Before I get around to thinking what to say about ‘Frozen’, the Bootie Blog’s current top link is to an obvious but nifty mash-up of ‘Frozen’ with ‘Let It Go’ from Frozen. Go here if interested.

  26. 26
    Ed on 1 May 2014 #

    Pleased I am not alone. ‘The Immaculate Collection’ makes me feel like Roger Scruton, or possibly Harold Bloom complaining about the quality of verse-speaking in modern Shakespeare productions.

  27. 27
    swanstep on 1 May 2014 #

    I agree with a lot of Tom’s review, esp. as a gloss on the underlying album. RofL is indeed a terrific album and it wasn’t all Orbit’s doing: M’s singing on the record and live in this period was probably her best (e.g., check out ROL live on Oprah – the best it ever sounded live) – she’d evidently really been doing those scales and exercises since Evita. And at that exact moment when her own instrument was at its strongest she found a sympathetic collaborator who thrilled her and whose chilled out side glistened and was cool but dignified enough for a mature star. I like the whole album (notwithstanding its 66 minute bloat) with the Drowned World/Substitute for Love, RofL, Power of Goodbye, Nothing Really Matters, Little Star being particular faves. ‘Frozen’, however, doesn’t quite work for me. Pleasant enough I suppose, but also sort of a poor cousin to Bjork’s Hunter and Joga from the previous year (and Chris Cunningham’s vid work here doesn’t reach the heights of his work with Bjork, Aphex, and others during this period). So, while I’m delighted to welcome M. back to Popular, for me ‘Frozen’ is a:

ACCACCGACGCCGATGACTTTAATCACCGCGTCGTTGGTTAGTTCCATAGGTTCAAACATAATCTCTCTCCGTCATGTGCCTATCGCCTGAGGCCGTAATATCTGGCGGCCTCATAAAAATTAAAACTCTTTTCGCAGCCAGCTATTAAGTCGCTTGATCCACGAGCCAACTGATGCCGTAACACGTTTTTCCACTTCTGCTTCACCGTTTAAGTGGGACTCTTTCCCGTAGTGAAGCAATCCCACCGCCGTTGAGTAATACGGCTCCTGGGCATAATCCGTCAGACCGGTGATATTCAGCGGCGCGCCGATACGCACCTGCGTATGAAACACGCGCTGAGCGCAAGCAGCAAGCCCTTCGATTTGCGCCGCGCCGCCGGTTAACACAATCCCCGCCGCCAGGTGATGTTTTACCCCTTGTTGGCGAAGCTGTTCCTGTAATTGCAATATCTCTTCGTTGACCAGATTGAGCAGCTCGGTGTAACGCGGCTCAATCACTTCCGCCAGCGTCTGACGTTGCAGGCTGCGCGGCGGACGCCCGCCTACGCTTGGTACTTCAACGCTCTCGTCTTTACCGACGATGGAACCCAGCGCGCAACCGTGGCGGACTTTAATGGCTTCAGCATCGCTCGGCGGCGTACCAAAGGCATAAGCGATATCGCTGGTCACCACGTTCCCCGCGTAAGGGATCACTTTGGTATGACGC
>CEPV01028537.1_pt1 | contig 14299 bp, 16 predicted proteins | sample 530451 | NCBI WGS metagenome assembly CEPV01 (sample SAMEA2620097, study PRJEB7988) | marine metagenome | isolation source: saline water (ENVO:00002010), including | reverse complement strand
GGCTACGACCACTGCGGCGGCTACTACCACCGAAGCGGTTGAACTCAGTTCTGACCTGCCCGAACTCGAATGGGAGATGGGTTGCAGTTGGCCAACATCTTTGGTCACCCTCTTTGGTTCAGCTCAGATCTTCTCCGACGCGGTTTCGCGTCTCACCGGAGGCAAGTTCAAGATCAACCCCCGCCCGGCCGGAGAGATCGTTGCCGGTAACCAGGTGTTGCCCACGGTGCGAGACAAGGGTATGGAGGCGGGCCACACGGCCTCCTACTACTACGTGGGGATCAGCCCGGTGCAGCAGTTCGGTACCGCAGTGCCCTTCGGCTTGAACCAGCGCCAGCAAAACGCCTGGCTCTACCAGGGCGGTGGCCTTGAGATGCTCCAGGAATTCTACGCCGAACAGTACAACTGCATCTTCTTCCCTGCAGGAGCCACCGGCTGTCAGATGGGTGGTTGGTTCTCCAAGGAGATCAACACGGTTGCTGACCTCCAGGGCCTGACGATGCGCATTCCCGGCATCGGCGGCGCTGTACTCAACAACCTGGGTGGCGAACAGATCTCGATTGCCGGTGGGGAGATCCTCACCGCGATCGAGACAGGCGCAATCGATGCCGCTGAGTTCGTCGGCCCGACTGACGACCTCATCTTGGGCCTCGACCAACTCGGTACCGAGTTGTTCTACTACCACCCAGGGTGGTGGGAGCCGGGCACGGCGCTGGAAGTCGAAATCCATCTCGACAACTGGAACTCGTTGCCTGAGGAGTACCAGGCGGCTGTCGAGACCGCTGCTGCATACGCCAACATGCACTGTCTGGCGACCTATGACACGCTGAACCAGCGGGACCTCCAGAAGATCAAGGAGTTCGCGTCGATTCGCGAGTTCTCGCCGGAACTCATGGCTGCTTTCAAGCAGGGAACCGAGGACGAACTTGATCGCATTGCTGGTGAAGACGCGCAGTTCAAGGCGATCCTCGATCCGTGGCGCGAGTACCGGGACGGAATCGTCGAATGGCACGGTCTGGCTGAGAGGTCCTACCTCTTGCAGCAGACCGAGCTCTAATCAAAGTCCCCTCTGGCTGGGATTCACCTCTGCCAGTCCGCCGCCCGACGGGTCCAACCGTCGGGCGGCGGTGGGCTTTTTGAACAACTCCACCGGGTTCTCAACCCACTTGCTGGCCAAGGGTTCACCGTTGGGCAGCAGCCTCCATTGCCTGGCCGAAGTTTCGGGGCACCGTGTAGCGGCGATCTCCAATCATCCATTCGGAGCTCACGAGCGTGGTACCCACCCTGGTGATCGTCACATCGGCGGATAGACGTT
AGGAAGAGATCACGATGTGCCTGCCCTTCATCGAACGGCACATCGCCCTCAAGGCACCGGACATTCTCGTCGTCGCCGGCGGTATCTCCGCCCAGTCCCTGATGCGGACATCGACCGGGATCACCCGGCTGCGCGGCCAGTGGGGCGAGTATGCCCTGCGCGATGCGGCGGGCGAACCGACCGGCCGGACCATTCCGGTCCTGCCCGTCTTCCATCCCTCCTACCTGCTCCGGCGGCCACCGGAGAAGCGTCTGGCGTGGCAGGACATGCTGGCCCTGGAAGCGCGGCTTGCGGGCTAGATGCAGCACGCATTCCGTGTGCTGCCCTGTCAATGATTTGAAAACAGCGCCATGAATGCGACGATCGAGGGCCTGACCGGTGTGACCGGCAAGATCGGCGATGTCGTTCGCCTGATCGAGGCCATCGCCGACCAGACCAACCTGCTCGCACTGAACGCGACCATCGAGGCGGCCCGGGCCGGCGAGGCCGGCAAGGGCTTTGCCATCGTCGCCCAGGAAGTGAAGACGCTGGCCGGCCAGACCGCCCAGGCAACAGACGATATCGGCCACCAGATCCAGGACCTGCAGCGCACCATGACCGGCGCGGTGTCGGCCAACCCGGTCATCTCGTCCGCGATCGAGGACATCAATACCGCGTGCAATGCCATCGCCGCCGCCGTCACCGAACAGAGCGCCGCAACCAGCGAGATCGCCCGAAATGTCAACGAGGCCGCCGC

6

  28. 28
    Mark G on 1 May 2014 #

    I often felt Beth Orton’s “Superpinkymandy” was some sort of ‘first-attempt’ at doing this sort of album. That one didnd’t work, the arrangements tended to overwhelm and were often unsympathetic to the source material and the singer. On this, maybe because the singer is stronger, maybe the arrangements suit but in all the mistakes aren’t made the second time around.

  29. 29
    Garry on 1 May 2014 #

    #13 I first heard of Orbit when I ran across copies of the Strange Cargo Hinterland album and last Torch Song album in the radio shelves. I also found an 80s vinyl single (can’t remember which). Like you I was surprised he had moved into other realms when Blur’s album was released and the Madonna album was referenced in press releases.

    For me Frozen compares to Bjork and EBTG’s Walking Wounded, and comes up a bit short. It sounds a bit pedestrian now. I’m in no doubt the participants on Frozen have great skill, and it is never quite boring, but even at the time it was late in the day for this kind of thing, especially as Homogenic was a year earlier.

    It’s similar to how the success of the jungly/dnd-y Addicted to Bass felt a few years out of date in 1998. Or maybe not – I’m still not sure how Addicted to Bass got popular. Maybe a better comparison is with David Bowie’s Earthling album, a fine singer and craftsman dipping into a form already losing (or had lost) it’s luster. Bowie saved Earthling with his typical personas and not going the whole hog into the format. Madonna, Orbit and co are laying on the whole trip hop/beat thing with a far larger production budget. So good but not great.

  30. 30
    Ed on 1 May 2014 #

    This is the real precursor, surely: https://www.youtube.com/watch?v=N-7hfIiKdZU

    Probably explains the slightly dated feel, because ‘Fascinating Rhythm’ was eight years ago by then.

    Bassomatic (or Bass-O-Matic) were brilliant in their day, though.

    This is another cracker: https://www.youtube.com/watch?v=y_XZJZo67AA